ByJamie A. Duncan, writer at Creators.co

Ant-Man is the summer superhero movie we've been waiting for...you know, after game changers like Christopher Reeve as Superman, Tim Burton's Batman movies, ground-breaking small films like Deadman, Blade and the Hellboy movies, the first X-Men, Raimi's (first two) Spider-Man movies, the first Iron Man, Whedon's first Avengers, the out-of-left-field joy of Guardians of the Galaxy...okay, it's a great day to be a geek, all right?

Even so, I had my reservations about this film, and I'm glad to discover I was wrong. Ant-Man serves as a bridge between Phase 2's Age of Ultron, leading into Civil War, so the movie, as an integral part of the Marvel franchise, had to be made and had to provide particular details to further the meta-narrative leading us toward a cosmic battle with Thanos. With the continued success of Marvel movies and the puzzle piece this movie offers fans, the studio could have been forgiven for "dialing it in" as so many Agents of S.H.I.E.L.D. episodes have done.

But they did not, despite whatever post-Edgar Wright fears we fans may have harbored about the end result.

But forgiven they should have been, otherwise: for too long, the summer blockbuster has coasted on franchise favorites to sell tickets and CGI overload to deliver the goods (the Transformers movies, the Sony reboot of Spider-Man, the Iron Man and Thor sequels, etc. ...)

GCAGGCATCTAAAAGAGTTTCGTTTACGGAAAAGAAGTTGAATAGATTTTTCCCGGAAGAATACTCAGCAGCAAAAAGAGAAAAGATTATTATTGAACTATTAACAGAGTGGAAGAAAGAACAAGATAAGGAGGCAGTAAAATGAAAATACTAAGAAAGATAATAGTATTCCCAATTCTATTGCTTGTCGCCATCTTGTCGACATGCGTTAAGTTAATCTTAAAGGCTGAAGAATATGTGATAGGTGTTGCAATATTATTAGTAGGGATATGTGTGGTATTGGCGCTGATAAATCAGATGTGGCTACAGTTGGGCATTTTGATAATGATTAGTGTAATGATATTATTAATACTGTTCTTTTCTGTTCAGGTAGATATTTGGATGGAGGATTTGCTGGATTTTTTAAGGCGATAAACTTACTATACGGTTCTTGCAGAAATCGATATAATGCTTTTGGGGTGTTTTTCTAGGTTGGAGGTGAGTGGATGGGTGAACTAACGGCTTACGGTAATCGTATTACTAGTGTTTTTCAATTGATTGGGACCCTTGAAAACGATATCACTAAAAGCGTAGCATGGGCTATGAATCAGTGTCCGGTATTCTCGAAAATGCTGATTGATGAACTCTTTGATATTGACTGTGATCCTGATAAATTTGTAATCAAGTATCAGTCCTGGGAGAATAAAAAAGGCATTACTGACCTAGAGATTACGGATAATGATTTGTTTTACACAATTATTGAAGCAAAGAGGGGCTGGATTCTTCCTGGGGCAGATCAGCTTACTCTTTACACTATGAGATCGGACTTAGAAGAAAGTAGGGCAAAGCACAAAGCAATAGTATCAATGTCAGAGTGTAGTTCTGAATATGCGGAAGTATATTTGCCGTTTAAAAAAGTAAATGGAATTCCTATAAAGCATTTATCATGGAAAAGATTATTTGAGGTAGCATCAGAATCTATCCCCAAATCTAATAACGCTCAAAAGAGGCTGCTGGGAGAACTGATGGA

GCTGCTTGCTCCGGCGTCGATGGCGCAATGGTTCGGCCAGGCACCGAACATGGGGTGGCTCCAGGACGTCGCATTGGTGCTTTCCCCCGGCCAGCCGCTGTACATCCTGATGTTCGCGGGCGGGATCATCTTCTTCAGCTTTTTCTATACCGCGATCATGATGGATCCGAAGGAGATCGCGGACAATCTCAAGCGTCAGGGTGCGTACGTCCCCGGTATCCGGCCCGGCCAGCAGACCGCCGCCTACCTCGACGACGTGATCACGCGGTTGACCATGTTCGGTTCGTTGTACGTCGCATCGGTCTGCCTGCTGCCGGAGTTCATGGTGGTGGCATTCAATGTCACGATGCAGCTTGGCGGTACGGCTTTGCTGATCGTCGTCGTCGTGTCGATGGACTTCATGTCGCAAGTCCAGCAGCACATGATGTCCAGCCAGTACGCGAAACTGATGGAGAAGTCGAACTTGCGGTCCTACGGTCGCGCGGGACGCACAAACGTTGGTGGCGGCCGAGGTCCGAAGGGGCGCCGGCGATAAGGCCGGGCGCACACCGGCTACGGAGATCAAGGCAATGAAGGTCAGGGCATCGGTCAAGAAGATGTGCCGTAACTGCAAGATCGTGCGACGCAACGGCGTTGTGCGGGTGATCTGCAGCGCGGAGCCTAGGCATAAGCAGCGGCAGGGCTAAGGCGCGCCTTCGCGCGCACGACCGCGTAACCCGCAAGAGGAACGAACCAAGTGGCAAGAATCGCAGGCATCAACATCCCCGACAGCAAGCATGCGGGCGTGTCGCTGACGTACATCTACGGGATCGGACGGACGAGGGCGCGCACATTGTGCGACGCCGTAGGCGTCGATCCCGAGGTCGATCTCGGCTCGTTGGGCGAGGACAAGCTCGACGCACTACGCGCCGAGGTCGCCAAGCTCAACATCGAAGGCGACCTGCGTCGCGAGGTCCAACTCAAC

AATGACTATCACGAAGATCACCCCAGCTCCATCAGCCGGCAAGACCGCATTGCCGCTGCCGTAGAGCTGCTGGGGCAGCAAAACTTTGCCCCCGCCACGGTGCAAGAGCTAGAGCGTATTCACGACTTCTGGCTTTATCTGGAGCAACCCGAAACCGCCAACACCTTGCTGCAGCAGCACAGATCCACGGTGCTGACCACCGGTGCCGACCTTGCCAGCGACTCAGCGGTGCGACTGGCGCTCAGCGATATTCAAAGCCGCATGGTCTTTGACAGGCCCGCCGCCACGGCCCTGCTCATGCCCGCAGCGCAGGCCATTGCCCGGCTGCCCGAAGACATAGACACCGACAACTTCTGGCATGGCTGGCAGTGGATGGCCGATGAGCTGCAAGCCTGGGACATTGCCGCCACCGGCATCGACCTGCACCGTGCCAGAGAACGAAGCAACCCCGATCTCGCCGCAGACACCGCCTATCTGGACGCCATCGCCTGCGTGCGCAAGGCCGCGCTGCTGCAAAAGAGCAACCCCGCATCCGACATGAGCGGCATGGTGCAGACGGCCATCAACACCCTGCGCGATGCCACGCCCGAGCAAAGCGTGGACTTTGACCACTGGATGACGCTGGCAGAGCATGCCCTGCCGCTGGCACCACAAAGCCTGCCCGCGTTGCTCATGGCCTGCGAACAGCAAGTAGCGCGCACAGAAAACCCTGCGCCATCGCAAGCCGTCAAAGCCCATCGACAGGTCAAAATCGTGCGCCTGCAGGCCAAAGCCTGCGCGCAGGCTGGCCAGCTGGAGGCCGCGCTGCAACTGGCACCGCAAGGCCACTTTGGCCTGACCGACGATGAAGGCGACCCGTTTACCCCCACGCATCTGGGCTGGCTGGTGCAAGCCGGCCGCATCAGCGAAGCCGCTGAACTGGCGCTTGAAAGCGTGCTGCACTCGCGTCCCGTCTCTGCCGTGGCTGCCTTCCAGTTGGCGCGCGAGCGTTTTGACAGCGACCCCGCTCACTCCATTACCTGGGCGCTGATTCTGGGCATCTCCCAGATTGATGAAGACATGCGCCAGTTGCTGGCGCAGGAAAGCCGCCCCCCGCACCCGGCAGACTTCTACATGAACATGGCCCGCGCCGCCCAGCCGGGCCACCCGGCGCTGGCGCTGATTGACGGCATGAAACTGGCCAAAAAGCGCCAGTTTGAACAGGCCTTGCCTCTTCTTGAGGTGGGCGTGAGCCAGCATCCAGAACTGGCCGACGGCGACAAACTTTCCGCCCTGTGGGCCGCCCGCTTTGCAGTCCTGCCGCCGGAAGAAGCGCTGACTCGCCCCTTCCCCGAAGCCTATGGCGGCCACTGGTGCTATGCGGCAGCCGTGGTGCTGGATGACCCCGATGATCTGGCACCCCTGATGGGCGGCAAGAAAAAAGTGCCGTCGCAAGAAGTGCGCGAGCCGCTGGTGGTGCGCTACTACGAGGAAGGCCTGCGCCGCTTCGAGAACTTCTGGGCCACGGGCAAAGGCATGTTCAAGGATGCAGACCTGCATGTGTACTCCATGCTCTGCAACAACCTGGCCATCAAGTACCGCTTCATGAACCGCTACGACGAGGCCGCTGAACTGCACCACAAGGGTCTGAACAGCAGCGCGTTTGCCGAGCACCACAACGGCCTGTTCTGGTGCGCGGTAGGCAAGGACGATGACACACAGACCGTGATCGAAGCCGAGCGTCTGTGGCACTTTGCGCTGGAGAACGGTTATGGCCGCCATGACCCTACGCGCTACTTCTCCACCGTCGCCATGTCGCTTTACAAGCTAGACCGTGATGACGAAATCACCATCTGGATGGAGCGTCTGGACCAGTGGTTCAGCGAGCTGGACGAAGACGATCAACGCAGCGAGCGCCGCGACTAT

In this case, I think choosing to bring a relatively unknown character to the screen helped the movie's prospects. In fact, those of us who know Ant Man don't particularly like him (especially the Ultimates Hank Pym, he's a misogynist dick). In order to sell this movie beyond the lazy acceptance that tickets will be sold even if the movie sucks, Marvel understood the movie needed a good story.

Finally...not that it hasn't been done before, of course, as I mentioned above...but finally, we have a minor super hero no one particularly wants to see on the big screen given the CGI treatment for summer blockbuster fun, all on the solid foundation of a good, entertaining story.

Story before FX. What a novel notion.

This little movie could have a big impact...we geeks should be so lucky!

Jamie A. Duncan is author of forthcoming fantasy series Fire of Norea.

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